Posted March 28, 2023

On Wednesday, June 21 of 2017, Glen Sanders and his 18 year-old son, Cordell, packed up 112 bicycles in two 10 foot U-Hauls. Rich Gigliotti and Adam Swarts, also of Calvin Church in Zelienople, joined them as they set off on a 1300 mile trip to South Dakota. Twenty hours later they arrived in the village of Wanblee located on the Pine Ridge Reservation. Ten years after their first trip to South Dakota, Glen and Cordell were finally seeing the culmination of a vision that started with a car that refused to start.

Glen and Cordell Sanders during their first distribution day.

Back in 2007, this father and son had set out on a bonding vacation that had no plan except to see Mount Rushmore and Crazy Horse Monument in South Dakota. When they arrived, they set up camp and played the tourist by panning for gold at a gold mine. As they were ready to head back to their campsite, the car wouldn’t start. Thankfully, Glen was able to make contact with an old college friend, Adrianne, who met them at the gold mine and drove them to Rapid City where the car had been towed for repair.

Adrianne had been married to a Lakota man who grew up on Pine Ridge Reservation. Adrianne was running a nonprofit that provides Christmas gifts and meals to the Lakota people. Glen was eager to learn more. Days later, after the car was finally repaired, Glen and Cordell needed to return home. Before they left Glen asked if there was anything more that the Lakota people needed that they couldn’t provide through the nonprofit. He was told they need bicycles. Adults can use bikes to travel to and from the ranches where they are employed. Without transportation, residents of the reservation have a hard time staying employed and the nearest convenient store, offering basic necessities, is a mile away. Also, bikes provide healthy recreation, socialization and enjoyment for children.

Lakota children receiving bikes on a distribution day.

During the return trip, Glen had a lot of time to think about all he had learned and that unique need for bicycles. Over the years whenever his son outgrew a bike, they would take a walk on garbage night. There was no problem finding a bike Cordell liked within two blocks of their home. Glen would make the necessary repairs—a new inner tube or brake pads—and Cordell had a new bike. Glen thought if we throw away so many bikes in our community, why not collect them and take them out to the reservation? Glen called his friend, Adrianne, in South Dakota and was given the name of Ari Rooks. He and Ari started a conversation that would put the wheels into motion but with many obstacles yet to overcome.

Glen figured this would be a great project for the boys at George Junior Republic in Grove City, the school where he is on staff as fine arts director. And certainly his church, Calvin, would see it as a great opportunity for mission. He pitched his idea and both groups agreed it was an interesting project, but politely declined getting involved. Glen had to tell Ari that there would be no bikes arriving anytime soon.

Then Glen discovered that Robert Stubenbort, a member at Calvin, was involved in raising money to fabricate special needs bikes. Glen eagerly shared his idea of providing bikes for Pine Ridge Reservations with Robert. It was quite a while later that Robert got back to Glen saying that he felt Calvin Church should reconsider taking up this cause. Glen again approached George Junior Republic and they agreed to get involved as long as the activity occurred off campus.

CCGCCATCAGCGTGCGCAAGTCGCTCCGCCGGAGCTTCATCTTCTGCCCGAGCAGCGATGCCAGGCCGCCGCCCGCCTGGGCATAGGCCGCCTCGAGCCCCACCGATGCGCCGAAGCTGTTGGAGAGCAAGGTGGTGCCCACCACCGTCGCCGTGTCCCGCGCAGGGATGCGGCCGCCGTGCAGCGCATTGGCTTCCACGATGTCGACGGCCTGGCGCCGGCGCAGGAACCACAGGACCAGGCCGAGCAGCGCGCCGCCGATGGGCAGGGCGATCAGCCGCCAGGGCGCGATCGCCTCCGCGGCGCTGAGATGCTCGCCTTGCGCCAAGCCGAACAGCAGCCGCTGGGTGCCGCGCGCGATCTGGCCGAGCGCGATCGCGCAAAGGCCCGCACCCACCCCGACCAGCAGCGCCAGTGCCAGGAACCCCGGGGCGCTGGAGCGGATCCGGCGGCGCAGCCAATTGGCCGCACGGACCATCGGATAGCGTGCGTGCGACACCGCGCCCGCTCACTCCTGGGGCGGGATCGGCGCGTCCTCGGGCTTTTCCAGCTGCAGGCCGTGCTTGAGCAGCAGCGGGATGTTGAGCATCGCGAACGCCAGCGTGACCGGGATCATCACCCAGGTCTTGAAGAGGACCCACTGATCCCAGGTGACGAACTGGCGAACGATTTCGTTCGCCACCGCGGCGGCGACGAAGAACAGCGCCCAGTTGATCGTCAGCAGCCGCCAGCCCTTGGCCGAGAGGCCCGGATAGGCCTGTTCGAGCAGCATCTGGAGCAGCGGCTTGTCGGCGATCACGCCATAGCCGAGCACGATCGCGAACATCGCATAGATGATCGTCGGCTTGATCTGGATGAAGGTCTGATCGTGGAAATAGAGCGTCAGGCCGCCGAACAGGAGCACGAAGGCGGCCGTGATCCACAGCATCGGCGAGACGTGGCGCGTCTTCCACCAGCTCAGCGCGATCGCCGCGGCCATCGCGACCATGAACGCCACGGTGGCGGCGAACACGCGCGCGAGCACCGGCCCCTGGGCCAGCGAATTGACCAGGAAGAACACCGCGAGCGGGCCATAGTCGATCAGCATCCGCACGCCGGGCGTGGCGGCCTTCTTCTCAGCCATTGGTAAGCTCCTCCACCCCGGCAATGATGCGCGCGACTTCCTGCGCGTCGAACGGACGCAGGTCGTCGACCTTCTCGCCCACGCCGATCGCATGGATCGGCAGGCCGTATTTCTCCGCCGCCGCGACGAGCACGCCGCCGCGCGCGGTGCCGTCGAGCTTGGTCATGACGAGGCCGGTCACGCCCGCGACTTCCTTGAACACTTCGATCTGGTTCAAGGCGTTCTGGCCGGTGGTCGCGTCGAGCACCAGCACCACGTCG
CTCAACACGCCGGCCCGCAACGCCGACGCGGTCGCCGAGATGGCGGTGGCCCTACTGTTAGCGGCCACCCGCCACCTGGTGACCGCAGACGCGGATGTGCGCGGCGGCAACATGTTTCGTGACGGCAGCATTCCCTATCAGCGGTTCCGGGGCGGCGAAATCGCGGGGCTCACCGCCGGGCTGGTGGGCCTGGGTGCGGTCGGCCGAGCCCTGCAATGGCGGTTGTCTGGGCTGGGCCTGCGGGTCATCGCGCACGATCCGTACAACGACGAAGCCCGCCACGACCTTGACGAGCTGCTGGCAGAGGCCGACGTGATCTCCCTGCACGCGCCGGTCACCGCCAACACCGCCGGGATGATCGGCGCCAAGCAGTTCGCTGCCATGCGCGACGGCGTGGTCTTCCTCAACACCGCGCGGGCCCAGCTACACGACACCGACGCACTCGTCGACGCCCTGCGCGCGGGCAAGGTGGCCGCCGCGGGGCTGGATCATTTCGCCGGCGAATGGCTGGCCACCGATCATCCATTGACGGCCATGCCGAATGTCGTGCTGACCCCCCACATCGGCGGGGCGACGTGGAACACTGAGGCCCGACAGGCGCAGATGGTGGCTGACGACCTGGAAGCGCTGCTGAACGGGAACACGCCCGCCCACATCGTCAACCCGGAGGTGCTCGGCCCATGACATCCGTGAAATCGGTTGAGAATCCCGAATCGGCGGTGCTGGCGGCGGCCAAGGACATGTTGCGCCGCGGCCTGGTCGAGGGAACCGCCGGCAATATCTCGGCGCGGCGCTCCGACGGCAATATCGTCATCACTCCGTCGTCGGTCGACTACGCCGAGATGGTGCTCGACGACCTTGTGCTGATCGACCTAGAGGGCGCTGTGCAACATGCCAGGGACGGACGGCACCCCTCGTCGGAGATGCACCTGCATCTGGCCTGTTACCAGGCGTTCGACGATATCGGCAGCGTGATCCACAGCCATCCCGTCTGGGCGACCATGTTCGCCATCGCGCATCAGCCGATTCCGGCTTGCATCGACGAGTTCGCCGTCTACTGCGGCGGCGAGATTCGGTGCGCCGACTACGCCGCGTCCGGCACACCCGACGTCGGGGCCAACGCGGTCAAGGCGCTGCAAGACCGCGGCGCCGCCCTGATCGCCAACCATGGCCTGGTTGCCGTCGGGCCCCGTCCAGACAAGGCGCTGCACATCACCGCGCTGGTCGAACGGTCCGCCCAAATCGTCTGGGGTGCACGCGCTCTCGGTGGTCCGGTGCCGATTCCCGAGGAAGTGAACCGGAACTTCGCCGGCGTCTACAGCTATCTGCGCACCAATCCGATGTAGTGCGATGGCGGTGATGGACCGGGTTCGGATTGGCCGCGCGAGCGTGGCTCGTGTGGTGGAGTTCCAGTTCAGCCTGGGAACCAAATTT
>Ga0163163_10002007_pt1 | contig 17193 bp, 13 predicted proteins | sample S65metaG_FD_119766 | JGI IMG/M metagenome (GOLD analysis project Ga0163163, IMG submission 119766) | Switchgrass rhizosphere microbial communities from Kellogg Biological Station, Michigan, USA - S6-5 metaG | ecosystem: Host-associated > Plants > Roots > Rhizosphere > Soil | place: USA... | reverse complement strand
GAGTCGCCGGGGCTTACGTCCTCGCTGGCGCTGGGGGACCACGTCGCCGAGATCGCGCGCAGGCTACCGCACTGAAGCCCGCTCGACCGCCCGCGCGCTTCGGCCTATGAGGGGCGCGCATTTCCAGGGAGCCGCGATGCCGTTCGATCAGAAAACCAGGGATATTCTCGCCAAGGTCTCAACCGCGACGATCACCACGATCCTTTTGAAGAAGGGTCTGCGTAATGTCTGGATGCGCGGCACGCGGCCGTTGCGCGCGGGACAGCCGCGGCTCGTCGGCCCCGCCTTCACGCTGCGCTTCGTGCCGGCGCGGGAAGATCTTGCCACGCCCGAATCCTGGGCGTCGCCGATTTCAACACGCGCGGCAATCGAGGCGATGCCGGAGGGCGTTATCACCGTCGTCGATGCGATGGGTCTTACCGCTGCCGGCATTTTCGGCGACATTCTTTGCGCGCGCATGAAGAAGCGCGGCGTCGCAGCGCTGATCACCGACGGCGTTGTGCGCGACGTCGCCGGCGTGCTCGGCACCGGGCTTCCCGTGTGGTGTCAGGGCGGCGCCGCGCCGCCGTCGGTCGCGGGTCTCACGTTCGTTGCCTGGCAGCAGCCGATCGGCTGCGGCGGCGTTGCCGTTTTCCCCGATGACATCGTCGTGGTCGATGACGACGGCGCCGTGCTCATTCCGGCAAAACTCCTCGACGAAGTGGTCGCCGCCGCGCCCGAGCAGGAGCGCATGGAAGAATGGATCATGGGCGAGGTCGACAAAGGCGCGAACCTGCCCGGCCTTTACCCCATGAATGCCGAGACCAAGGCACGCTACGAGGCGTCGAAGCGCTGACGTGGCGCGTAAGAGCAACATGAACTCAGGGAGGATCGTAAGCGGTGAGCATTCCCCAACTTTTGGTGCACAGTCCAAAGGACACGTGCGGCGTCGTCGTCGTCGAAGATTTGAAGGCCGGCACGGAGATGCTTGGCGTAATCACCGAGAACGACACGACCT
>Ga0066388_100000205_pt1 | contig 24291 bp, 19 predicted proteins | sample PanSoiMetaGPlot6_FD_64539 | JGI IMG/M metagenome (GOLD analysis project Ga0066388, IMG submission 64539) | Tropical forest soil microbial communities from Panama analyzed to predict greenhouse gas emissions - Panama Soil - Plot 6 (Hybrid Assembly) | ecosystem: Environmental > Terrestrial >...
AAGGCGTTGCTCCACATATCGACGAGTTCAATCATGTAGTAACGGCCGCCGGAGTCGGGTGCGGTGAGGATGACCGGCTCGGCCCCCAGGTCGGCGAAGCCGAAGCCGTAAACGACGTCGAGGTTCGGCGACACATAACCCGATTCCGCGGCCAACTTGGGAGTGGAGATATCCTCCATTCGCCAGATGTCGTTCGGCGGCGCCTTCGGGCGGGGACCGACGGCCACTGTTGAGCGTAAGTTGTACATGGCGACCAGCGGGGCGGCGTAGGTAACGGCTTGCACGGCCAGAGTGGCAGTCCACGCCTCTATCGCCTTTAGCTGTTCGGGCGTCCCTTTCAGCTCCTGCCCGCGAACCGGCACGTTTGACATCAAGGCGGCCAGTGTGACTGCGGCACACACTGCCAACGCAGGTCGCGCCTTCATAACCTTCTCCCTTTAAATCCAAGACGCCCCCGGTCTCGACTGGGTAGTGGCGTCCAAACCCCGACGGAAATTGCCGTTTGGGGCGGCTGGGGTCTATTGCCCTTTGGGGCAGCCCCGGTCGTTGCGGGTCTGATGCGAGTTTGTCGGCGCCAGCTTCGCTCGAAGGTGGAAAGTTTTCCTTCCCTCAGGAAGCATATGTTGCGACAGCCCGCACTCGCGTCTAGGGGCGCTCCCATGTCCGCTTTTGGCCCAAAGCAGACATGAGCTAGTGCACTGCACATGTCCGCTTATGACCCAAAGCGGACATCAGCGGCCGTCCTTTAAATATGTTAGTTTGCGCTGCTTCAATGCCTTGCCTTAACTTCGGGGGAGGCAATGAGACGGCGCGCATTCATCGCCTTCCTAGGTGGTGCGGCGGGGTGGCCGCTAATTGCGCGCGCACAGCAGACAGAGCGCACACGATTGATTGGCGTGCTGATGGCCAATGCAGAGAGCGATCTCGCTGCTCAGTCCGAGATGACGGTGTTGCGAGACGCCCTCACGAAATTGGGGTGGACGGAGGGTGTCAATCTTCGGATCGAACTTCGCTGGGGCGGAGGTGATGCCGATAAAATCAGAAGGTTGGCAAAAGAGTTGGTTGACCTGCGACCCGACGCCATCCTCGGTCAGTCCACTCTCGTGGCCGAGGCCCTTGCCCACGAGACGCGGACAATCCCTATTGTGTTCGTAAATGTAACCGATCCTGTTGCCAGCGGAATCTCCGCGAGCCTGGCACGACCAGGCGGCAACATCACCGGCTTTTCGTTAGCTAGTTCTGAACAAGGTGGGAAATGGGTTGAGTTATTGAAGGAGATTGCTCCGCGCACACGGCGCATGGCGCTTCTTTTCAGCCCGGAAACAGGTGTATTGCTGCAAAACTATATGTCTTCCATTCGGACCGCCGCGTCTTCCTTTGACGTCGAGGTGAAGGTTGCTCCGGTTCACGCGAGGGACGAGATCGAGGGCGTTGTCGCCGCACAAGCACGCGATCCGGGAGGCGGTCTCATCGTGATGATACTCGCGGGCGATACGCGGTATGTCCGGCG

Glen had created a piece of artwork for the rails to trails project in Greenville, PA. Glen’s contact person was Fred Kiser who is a member of the Mercer Bike Association. Fred invited Glen to pitch his idea to the association and he got a positive response. They would help support the repairing and delivering of bikes to the Lakota people. All they needed was a place to repair and store the bikes. Glen approached a new business, Sweet Jeanie’s, in Grove City and was given permission to use their very large basement.

Finding places to store the bikes, before and after repair work, is an ongoing challenge.

Just about this time, Calvin Church was starting to collect bikes, so the new space was greatly needed. Gary Semrac, also a member of the Mercer Bike Association, became the master bike wrench—the name given to bike mechanics. Glen began bringing young men from George Junior Republic to work on the bikes.

So in May of 2016, Glen was finally able to share the good news with Ari Rooks—bikes would be arriving at Pine Ridge Reservation in the summer of 2017. Glen would see his grown son passing out bikes to children and families on the reservation. And members from Calvin Church would make the trip with them.

Calvin Church members begin loading bikes for a trip to South Dakota. This container served for storage of the repaired bikes.

Since those first bikes were delivered, there have been five more trips involving four to 12 participants each trip. Glen has made the trip each time with about 20 different individuals making the trip. All together about 600 refurbished bikes have been delivered to the reservation. And the project got a name—Without Reservations. Over the years the work of Without Reservations has evolved with more and more individuals playing important roles and Calvin Church passionately supporting the mission. 

Last year, in addition to delivering the bikes, tools and spare parts were brought along. Two days of workshops were held to repair existing bikes on the reservation.

During a distribution day, David Wuchina and Adam Swarts of Calvin Church prepare a bike for its new owner.